IRVING, Texas -- How many times have you seen The Catch? No, not The Catch where Dwight Clark makes the catch over Everson Walls in the 1981 NFC Championship Game. No, The Catch where Odell Beckham Jr.’s three-fingered grab stole all of the highlights last fall.
Immediately it was called the greatest catch ever. That’s what happens these days. Things have to be time-stamped as the best-ever immediately. There is no time to breathe and wonder about whether it actually was the greatest catch ever.
Is it even the best catch in New York Giants history? David Tyree pinned an Eli Manning pass to his helmet while getting dragged to the ground to help win a Super Bowl. Wasn’t that a better catch because of its importance?
But imagine you were the other guy in the photos and videos of the Beckham catch. Wherever you go, people think of you grabbing Beckham, falling to the ground as the ball sticks to the receiver’s fingers for a touchdown. Whenever you turn on the television, you never know when The Catch will be replayed.
You can understand the pain of Craig Ehlo and Bryon Russell, who every summer have to see Michael Jordan's game-winning jumpers over and over and over.
“I’ve seen it a few times, enough to learn from it and continue to move on and play football,” Carr said.
Carr will go against Beckham for the first time since The Catch when the Cowboys open the season Sunday against the Giants at AT&T Stadium.
As much as that catch made Beckham’s rookie season, it could have ruined Carr’s.
“What do you do when you’re afraid of the dark?” Carr said. “Do you run from it, or just one day close the door, turn the lights off and go to sleep?”
On Tuesday, Carr did not want to dwell on Beckham’s catch but knew the questions would come.
“I learn from all my mistakes,” Carr said. “This league you have to quickly diagnose what happened on each and every play, whether it’s a good play or bad play. For the ones that are bad, you have to learn from it quickly, or they’ll keep attacking you in the same manner. For the good ones, you kind of have to brush it off and keep it rolling. But from that play, it was a great ball, great catch. Just for a defender’s sake, keep running and track the ball better.”
The play might have defined Carr’s season to others, but not himself. On the next series, he was back on the field. The next week he was there too. He was there the next seven weeks and played his best football of the season down the stretch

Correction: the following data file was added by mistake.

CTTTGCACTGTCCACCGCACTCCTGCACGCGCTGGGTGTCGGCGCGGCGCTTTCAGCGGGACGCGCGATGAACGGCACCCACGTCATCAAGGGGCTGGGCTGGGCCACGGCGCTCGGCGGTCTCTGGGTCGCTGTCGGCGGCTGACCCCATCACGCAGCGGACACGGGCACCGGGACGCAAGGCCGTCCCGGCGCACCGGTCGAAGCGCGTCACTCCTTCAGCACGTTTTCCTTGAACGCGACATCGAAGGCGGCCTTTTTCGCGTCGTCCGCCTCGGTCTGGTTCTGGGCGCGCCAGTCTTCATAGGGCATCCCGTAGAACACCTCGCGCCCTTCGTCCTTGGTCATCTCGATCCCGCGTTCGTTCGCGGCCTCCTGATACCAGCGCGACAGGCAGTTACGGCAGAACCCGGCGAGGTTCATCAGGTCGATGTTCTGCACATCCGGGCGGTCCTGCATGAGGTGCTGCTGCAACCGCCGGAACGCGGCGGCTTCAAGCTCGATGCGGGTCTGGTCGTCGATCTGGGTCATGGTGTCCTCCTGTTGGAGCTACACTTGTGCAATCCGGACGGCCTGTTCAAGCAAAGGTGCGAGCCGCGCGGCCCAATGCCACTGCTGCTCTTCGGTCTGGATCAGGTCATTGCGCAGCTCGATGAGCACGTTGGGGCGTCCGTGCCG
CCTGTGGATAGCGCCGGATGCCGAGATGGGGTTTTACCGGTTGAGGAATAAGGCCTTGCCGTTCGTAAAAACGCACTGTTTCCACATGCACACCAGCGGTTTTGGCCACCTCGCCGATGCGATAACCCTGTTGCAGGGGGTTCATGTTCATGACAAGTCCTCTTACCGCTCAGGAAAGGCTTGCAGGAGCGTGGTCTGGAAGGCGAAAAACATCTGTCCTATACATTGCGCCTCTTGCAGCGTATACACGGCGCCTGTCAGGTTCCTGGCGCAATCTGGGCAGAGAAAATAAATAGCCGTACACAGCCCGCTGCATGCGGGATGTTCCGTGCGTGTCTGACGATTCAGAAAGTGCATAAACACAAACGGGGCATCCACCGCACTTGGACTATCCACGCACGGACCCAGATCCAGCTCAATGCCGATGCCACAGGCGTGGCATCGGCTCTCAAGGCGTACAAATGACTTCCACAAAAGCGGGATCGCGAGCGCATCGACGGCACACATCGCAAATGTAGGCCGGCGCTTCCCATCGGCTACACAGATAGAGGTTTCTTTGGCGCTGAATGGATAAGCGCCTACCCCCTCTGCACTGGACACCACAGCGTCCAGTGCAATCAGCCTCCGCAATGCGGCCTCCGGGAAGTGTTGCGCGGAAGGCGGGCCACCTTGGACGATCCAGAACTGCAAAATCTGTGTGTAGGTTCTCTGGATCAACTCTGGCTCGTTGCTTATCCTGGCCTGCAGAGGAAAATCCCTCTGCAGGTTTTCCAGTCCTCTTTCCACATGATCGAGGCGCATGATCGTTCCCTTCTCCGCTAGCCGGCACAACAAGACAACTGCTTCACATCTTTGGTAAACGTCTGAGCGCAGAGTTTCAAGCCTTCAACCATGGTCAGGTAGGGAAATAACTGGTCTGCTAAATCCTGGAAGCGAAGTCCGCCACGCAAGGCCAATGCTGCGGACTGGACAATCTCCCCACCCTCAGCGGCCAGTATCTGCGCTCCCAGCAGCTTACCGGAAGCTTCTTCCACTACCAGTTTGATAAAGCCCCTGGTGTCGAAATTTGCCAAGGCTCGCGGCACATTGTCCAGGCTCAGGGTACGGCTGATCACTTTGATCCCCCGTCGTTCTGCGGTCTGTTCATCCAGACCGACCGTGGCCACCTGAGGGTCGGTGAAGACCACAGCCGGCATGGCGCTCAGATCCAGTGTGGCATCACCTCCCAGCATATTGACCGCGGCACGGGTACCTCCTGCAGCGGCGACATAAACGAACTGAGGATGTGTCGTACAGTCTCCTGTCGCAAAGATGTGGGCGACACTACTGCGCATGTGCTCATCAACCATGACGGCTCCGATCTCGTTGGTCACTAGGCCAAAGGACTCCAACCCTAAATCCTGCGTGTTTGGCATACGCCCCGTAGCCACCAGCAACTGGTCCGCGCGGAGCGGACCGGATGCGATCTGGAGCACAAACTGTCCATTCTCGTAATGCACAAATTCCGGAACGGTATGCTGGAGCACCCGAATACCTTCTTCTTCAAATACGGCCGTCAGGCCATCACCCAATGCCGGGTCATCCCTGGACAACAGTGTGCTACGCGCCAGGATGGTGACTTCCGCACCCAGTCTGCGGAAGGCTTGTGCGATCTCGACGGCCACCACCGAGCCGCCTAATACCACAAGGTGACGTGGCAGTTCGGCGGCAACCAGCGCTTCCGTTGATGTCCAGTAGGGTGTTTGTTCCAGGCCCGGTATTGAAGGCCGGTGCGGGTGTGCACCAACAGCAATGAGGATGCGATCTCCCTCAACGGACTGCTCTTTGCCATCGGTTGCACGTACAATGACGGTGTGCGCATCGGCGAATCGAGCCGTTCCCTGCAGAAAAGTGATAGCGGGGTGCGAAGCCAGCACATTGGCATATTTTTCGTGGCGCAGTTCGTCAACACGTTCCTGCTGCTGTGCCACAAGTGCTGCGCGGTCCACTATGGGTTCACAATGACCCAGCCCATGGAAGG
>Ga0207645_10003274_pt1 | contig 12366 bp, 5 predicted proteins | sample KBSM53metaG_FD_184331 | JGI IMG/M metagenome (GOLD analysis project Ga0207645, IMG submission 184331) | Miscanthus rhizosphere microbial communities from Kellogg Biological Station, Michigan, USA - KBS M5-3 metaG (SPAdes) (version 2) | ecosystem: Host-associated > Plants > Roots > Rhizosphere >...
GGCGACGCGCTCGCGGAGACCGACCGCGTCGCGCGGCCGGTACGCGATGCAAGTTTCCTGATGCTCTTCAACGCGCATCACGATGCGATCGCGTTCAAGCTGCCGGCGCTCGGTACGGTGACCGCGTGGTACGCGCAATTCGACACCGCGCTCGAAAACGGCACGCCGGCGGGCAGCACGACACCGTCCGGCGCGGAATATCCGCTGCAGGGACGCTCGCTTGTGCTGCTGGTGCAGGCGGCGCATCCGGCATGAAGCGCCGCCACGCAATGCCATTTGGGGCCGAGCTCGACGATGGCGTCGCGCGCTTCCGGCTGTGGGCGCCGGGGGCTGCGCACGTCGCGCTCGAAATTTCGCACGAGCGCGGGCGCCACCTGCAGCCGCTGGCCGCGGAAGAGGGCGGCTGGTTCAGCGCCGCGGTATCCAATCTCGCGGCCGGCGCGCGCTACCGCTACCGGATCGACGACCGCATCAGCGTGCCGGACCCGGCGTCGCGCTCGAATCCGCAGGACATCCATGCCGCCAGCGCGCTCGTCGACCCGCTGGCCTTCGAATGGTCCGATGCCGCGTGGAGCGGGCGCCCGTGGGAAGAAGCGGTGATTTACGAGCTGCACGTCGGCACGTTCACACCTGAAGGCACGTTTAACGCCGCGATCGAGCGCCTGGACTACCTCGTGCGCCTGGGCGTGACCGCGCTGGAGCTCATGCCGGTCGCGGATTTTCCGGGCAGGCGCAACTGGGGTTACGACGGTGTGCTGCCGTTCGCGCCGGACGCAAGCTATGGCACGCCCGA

“Carr had a really good year last year, whether the stats show it or not,” defensive end Jeremy Mincey said. “He was a very important, critical role on our defense. I just like the way when some adversity strikes he always responds well. That’s the one thing I do really love about him.”
Carr did not have an interception last season for the first time in his career. With his $8 million base salary and $12.7 million cap figure, many assumed he would not be on the Cowboys roster in 2015 at those figures.
But here he is, four days away from facing Beckham at the starting left cornerback spot he has occupied since joining the Cowboys in 2012.
He will make his 113th straight start Sunday, the longest current streak in the NFL by a cornerback. Carr counts divine intervention as the biggest reason for his streak. He suffered a broken right hand in training camp but returned to play in a preseason game. His importance to the Cowboys’ defense grew greater when Orlando Scandrick was lost for the season due to a knee injury.
Cornerbacks need short memories. The Beckham catch has been replayed so much that it seems like it happened yesterday.
“I’ve always been hard-headed too so I mean it all goes hand in hand, so but short memory,” Carr said. “You have to learn from it, correct yourself and move on from it. You can’t make the same mistake twice.”
Beckham’s catch was great, if not the greatest ever. But Carr did something Ehlo and Russell didn’t do against Jordan.
The Cowboys, with Carr, won that game. Just in case people forgot.
“I just keep moving, man,” Carr said. “New year, new season. Ready to get it on.”